No one really knows where it came from. The fragment of papyrus is no bigger than a business card. First surfacing in 1997, the wispy section of fiber contains portions of sentences scrawled in Coptic professing, quite clearly, that Jesus had a wife and that it is OK for her to be one of his disciples.
Papyrologists struggle with empirical evidence of those who state the document is authentic. The type of material, the ink used, the language, the wording, the style of lettering, the apparent emboldening of the word TA for “my” preceding wife, and much more. Is it a forgery just to throw folks who say his singleness and celibacy are relevant to his divinity, message, and lifestyle?
It is certainly possible for this to be authentic in date. However, the question arises as to the author and the purpose of the writing. Gnostic gospels and writings have for millennium been known for their errant descriptions and fictitious nature, almost revisionist in pursuit of something completely different than the historic Jesus.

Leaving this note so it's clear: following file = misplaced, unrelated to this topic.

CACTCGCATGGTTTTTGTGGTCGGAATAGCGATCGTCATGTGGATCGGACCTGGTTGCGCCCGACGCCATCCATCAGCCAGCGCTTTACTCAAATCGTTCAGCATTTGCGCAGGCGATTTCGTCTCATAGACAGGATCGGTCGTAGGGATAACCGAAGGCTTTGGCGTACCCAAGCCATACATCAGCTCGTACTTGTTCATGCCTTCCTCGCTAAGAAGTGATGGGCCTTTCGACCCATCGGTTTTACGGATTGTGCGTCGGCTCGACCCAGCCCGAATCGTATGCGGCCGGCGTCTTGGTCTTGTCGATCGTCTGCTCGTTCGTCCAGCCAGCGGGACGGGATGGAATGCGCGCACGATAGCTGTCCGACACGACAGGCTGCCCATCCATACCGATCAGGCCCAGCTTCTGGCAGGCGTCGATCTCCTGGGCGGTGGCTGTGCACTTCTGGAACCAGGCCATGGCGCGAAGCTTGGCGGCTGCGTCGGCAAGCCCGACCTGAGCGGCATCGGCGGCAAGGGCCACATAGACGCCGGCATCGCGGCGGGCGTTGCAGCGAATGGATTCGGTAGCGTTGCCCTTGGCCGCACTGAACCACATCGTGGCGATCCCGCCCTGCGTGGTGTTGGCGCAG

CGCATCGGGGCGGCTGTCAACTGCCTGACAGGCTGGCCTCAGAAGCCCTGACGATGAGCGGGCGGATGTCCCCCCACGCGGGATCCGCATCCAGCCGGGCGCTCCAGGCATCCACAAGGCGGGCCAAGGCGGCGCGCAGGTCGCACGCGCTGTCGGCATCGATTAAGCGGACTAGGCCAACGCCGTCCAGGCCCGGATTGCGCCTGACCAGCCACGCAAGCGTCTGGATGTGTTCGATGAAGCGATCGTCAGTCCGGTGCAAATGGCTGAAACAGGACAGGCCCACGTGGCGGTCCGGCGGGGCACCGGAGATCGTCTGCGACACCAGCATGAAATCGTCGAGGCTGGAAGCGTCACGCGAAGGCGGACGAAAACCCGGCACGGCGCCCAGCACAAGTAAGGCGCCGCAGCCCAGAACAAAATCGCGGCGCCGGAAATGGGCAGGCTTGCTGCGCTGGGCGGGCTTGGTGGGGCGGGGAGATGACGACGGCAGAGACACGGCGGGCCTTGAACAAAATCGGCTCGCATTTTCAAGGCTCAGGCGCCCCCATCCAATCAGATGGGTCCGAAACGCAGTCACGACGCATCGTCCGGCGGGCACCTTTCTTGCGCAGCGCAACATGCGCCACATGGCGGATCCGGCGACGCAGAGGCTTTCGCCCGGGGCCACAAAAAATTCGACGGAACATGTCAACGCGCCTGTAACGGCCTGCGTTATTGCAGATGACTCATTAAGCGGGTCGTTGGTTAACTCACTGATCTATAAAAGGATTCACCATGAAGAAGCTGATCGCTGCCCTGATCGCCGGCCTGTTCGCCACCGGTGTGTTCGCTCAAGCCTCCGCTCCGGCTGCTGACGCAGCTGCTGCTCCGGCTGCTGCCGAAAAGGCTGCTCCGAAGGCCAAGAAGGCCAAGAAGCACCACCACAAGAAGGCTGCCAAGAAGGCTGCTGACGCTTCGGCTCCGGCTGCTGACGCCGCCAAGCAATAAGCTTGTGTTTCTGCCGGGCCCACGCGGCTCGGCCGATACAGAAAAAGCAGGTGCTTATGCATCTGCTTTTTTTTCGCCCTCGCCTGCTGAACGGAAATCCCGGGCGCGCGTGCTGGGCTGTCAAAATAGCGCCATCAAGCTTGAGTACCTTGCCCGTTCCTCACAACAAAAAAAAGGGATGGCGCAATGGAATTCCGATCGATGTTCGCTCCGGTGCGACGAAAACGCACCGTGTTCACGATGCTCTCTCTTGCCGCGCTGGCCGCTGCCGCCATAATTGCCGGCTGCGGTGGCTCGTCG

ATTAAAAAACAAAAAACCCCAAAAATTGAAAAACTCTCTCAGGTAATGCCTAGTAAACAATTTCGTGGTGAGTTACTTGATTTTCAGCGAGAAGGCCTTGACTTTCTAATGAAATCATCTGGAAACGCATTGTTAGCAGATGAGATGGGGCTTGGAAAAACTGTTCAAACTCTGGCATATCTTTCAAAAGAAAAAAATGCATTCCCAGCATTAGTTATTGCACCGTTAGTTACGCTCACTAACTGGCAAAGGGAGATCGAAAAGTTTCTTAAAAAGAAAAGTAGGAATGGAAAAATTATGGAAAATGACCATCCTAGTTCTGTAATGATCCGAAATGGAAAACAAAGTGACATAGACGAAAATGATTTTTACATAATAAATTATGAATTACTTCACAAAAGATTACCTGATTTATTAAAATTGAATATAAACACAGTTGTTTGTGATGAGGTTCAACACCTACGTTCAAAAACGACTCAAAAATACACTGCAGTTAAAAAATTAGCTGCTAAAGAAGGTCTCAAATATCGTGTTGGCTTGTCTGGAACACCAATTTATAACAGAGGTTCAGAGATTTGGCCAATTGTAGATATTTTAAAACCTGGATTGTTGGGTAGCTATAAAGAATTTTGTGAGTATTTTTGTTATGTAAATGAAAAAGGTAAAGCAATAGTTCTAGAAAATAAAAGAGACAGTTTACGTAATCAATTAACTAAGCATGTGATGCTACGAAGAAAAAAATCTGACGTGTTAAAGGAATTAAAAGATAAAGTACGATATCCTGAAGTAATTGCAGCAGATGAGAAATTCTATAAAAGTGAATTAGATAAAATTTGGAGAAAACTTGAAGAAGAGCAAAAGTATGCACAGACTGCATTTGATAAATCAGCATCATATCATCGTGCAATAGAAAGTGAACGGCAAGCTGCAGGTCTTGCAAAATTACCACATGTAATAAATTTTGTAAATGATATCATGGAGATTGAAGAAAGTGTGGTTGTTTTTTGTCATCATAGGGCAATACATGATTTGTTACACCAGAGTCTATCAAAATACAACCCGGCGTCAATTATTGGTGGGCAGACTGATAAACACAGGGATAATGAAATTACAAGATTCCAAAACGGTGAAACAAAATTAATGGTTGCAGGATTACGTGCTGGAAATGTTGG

Would it matter to any of us? Does it change how we perceive and/or Jesus?Does it change his message? What if it were true that Jesus were married? What if the gospel writers, Paul, Peter, and even James and Jude, both half-brothers of Jesus kept that information from us in their letters? Much less that it potentially was Mary Magdalene, a woman of questionable career choice early in life?
Or is this just a red-herring to whip folks into a frenzy? A ruse to mess with the Catholic Church tradition of single clerics?
Here are some links detailed articles on the matter:
Our own very own, Denver Post
NT Blog - “The Gospel of Jesus’ Wife” blog post
Concordia Theology Blog – “An Ancient Manuscript and Jesus’ Wife?“
From the Boston Globe “Harvard professor identifies scrap of papyrus suggesting some early Christians believed Jesus was married”
Francis Watson, Durham University, U.K. - “The Gospel of Jesus’ Wife: How a fake Gospel-Fragment was composed.”
Thank you Denver Seminary for your ongoing scholarly work on matters like this. You force me and others to think theologically, spiritually, and worshipfully.